The Australian dollar has started the week with sharp losses. AUD/USD is trading at 0.6933, down 1.55% on the day.
US recession fears send Australian dollar tumbling
The week ended with a disappointing US inflation report. Headline inflation in May rose to 8.6% YoY, up from 8.3% in April. Core inflation eased to 6.0%, down from 6.2%, but that was little comfort for the markets, which are showing signs of panic over entrenched inflation. The result was that risk appetite fell, sending the US dollar surging against the major currencies.
With no sign of an inflation peak, it’s clear that the Federal Reserve will have to keep its foot pressed to the floor when it comes to upcoming rate hikes. This makes it likely that the Fed will deliver 50-bp hikes in June, July and September. Just a couple of weeks ago the Fed signalled it would take a break in September, but that now seems a luxury it can’t afford, given that inflation hasn’t eased.
There have been calls for the Fed to deliver a massive 75-bps salvo at Wednesday’s meeting, but such a shock move seems unlikely, especially in the current turbulent economic environment. If Fed Chair Powell is looking to send a hawkish message to the markets, he could hint at the meeting press conference that a 75-bp increase is on the table if inflation doesn’t ease. Such a warning would likely boost the US dollar.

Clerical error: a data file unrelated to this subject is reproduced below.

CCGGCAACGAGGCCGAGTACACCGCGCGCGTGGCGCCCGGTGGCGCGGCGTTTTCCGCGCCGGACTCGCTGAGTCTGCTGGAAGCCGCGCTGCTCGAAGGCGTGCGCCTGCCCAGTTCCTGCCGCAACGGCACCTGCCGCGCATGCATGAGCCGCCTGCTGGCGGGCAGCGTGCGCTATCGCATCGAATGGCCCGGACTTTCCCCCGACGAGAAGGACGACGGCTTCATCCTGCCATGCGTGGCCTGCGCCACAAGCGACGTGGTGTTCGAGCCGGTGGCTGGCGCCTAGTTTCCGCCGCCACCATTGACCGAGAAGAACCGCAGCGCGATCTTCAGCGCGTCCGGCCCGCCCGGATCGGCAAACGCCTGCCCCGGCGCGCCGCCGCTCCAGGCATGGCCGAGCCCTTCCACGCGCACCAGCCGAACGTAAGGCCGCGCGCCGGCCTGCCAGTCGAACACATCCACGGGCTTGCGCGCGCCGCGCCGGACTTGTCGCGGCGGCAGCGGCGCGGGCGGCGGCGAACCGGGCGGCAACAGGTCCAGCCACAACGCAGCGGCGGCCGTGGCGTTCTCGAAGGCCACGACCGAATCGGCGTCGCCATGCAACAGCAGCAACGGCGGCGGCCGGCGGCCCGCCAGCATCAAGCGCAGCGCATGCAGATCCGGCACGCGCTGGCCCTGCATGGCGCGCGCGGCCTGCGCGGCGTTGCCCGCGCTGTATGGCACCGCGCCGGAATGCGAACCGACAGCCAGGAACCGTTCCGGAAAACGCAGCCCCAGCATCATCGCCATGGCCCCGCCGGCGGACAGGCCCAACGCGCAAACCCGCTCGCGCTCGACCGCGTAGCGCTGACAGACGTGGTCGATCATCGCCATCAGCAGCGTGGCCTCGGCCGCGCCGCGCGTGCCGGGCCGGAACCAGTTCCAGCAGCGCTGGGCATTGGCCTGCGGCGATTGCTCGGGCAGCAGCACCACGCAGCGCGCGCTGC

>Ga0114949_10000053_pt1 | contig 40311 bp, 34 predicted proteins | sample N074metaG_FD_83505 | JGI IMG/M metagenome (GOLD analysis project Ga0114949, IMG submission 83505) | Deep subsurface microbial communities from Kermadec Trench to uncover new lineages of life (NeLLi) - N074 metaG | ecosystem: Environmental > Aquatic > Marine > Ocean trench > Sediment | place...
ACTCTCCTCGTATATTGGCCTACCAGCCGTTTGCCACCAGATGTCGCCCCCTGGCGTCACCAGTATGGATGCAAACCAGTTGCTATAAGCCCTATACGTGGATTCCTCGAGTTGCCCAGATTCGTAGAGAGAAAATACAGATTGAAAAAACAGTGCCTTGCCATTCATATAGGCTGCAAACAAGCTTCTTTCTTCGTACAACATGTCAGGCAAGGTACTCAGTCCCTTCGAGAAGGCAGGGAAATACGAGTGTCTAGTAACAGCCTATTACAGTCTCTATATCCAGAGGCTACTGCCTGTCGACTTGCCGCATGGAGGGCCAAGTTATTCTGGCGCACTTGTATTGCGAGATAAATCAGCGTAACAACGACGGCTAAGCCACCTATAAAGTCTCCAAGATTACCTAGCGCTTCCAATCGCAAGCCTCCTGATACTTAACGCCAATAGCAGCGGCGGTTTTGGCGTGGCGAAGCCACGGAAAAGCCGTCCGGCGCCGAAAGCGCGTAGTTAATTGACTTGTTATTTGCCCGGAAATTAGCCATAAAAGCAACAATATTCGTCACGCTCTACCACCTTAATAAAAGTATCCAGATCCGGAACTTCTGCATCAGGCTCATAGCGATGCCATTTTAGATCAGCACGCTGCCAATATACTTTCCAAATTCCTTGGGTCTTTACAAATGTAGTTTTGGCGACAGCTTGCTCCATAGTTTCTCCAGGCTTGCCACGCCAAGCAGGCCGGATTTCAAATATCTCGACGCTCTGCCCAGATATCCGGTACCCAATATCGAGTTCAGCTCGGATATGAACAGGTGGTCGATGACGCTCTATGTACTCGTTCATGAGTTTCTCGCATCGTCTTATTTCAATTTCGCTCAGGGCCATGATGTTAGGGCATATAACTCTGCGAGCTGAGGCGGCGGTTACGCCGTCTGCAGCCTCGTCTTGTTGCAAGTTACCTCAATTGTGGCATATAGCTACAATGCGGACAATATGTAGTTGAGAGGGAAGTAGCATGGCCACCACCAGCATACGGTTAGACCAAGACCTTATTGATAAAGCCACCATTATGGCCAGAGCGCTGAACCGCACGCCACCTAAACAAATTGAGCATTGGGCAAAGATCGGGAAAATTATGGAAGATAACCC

There are some key releases out of Australia this week, kicking off with NAB Business Confidence on Tuesday. The indicator slowed to 10 points in May, down from 16 in April. If the downtrend continues, the Australian dollar could continue to lose ground. This will be followed by Westpac Consumer Sentiment on Wednesday and the May employment report on Thursday.
- AUD/USD is testing support at 0.6973, followed by support at 0.6902
- There is resistance at 0.7181 and 0.7110
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